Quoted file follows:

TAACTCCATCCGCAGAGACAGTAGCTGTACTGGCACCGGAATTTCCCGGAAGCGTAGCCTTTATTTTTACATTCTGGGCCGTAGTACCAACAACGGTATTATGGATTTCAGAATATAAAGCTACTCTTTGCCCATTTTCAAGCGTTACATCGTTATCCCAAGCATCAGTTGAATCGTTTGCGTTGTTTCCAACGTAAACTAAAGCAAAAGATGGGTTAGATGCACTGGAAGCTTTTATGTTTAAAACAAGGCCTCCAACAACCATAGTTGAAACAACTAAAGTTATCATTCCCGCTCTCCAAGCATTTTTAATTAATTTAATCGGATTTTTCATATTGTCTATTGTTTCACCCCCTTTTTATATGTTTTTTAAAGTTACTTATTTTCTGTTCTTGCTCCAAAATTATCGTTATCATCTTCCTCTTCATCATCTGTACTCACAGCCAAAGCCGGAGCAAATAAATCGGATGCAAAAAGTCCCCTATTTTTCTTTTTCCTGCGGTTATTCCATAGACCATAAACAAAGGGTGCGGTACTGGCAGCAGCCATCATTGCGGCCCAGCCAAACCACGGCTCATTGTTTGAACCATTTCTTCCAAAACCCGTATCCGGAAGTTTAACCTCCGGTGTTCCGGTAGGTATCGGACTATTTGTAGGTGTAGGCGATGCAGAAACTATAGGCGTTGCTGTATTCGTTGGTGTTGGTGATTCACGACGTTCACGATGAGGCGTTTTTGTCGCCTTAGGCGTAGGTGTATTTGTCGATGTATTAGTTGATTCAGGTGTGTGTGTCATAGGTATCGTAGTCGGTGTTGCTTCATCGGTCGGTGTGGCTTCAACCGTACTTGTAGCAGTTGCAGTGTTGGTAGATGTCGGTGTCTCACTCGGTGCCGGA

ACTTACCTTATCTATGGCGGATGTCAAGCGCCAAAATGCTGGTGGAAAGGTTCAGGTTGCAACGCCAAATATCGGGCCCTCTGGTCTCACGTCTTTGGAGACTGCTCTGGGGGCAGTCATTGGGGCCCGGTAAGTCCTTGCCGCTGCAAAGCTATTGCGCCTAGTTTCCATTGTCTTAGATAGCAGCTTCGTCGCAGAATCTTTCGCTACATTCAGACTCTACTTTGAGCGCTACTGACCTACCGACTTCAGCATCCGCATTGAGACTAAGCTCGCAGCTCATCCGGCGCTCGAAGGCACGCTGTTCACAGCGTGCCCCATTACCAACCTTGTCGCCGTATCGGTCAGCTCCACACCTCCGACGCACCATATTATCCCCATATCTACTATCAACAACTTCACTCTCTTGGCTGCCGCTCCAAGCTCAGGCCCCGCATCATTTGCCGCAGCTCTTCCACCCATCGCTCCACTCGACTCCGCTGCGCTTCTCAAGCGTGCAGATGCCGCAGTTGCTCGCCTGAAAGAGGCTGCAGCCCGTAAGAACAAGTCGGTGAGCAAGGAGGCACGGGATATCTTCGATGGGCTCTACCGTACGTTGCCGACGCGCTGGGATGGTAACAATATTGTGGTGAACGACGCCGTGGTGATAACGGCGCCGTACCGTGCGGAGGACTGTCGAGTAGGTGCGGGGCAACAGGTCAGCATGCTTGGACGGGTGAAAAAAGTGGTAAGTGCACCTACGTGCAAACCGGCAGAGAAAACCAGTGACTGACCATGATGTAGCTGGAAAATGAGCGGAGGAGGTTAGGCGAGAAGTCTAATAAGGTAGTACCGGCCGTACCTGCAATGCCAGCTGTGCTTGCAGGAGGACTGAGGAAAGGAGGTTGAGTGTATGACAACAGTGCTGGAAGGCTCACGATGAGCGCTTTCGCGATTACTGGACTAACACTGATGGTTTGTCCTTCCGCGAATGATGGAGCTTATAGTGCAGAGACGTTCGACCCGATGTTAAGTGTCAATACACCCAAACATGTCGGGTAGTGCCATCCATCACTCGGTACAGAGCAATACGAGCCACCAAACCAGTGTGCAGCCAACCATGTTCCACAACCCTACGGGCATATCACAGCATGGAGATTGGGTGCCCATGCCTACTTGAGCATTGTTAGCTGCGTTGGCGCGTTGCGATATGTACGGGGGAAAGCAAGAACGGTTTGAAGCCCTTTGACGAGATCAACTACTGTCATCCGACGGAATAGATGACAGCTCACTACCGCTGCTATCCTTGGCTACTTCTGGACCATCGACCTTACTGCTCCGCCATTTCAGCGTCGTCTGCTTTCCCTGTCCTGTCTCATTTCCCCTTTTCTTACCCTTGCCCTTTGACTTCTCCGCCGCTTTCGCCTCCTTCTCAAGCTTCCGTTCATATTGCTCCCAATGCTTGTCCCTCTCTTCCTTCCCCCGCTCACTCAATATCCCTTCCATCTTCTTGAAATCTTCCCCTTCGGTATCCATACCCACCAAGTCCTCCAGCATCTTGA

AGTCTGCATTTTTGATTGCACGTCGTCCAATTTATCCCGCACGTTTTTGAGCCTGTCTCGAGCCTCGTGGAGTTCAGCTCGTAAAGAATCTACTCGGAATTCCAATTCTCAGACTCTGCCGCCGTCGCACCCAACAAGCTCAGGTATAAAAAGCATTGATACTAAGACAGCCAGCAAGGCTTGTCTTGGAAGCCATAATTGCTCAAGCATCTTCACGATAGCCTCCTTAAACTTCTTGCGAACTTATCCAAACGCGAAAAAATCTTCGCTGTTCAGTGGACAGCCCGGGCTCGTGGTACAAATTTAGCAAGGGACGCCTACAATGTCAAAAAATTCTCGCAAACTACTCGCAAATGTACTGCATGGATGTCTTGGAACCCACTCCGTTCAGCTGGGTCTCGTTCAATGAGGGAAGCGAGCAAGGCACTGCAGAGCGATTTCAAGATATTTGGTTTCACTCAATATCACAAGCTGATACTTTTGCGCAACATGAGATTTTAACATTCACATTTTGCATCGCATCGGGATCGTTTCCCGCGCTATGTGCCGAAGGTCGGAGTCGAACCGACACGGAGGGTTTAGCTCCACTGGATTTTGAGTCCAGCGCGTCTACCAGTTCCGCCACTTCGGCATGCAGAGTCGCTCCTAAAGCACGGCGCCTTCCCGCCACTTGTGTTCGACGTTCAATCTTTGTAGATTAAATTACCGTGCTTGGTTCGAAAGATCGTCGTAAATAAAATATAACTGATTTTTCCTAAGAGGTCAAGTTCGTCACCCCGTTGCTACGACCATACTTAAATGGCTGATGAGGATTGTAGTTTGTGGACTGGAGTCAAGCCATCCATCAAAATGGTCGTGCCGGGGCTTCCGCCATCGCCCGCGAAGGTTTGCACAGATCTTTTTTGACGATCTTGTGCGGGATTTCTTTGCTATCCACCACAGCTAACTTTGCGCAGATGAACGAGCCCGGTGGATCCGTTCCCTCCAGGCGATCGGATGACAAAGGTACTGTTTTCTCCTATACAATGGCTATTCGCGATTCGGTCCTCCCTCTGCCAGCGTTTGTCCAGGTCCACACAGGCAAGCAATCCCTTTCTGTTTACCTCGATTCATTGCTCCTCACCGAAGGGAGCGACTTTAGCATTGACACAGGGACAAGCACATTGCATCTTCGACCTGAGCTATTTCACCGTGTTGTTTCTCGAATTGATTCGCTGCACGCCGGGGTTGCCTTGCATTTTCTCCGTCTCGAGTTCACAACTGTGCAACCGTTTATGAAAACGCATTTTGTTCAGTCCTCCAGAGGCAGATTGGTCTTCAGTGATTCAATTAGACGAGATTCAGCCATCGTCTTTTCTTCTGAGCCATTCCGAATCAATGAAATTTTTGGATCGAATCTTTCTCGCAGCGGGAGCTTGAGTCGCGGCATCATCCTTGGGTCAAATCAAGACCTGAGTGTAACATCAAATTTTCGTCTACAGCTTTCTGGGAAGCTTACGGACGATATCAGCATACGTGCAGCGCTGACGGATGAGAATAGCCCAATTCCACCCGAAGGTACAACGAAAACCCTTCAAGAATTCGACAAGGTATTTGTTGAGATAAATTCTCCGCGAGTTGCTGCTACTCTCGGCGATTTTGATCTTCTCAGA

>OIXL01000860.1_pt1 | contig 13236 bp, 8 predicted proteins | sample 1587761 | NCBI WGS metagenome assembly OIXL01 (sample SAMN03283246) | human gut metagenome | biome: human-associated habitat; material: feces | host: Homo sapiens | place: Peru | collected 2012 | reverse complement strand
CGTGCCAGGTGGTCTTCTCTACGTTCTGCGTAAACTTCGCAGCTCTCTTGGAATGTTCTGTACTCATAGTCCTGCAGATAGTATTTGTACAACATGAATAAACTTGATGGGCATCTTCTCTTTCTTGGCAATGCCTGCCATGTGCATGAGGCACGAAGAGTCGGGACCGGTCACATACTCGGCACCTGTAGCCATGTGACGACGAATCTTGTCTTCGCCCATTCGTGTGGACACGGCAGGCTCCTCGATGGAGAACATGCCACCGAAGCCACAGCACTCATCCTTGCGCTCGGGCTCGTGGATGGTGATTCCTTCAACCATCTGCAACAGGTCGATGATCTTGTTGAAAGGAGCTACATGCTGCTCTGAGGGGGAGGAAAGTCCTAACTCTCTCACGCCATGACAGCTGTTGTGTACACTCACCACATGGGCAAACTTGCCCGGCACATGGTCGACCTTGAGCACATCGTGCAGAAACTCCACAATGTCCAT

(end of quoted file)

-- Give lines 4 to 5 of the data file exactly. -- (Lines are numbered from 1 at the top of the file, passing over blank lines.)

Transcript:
>OIXL01000860.1_pt1 | contig 13236 bp, 8 predicted proteins | sample 1587761 | NCBI WGS metagenome assembly OIXL01 (sample SAMN03283246) | human gut metagenome | biome: human-associated habitat; material: feces | host: Homo sapiens | place: Peru | collected 2012 | reverse complement strand
CGTGCCAGGTGGTCTTCTCTACGTTCTGCGTAAACTTCGCAGCTCTCTTGGAATGTTCTGTACTCATAGTCCTGCAGATAGTATTTGTACAACATGAATAAACTTGATGGGCATCTTCTCTTTCTTGGCAATGCCTGCCATGTGCATGAGGCACGAAGAGTCGGGACCGGTCACATACTCGGCACCTGTAGCCATGTGACGACGAATCTTGTCTTCGCCCATTCGTGTGGACACGGCAGGCTCCTCGATGGAGAACATGCCACCGAAGCCACAGCACTCATCCTTGCGCTCGGGCTCGTGGATGGTGATTCCTTCAACCATCTGCAACAGGTCGATGATCTTGTTGAAAGGAGCTACATGCTGCTCTGAGGGGGAGGAAAGTCCTAACTCTCTCACGCCATGACAGCTGTTGTGTACACTCACCACATGGGCAAACTTGCCCGGCACATGGTCGACCTTGAGCACATCGTGCAGAAACTCCACAATGTCCAT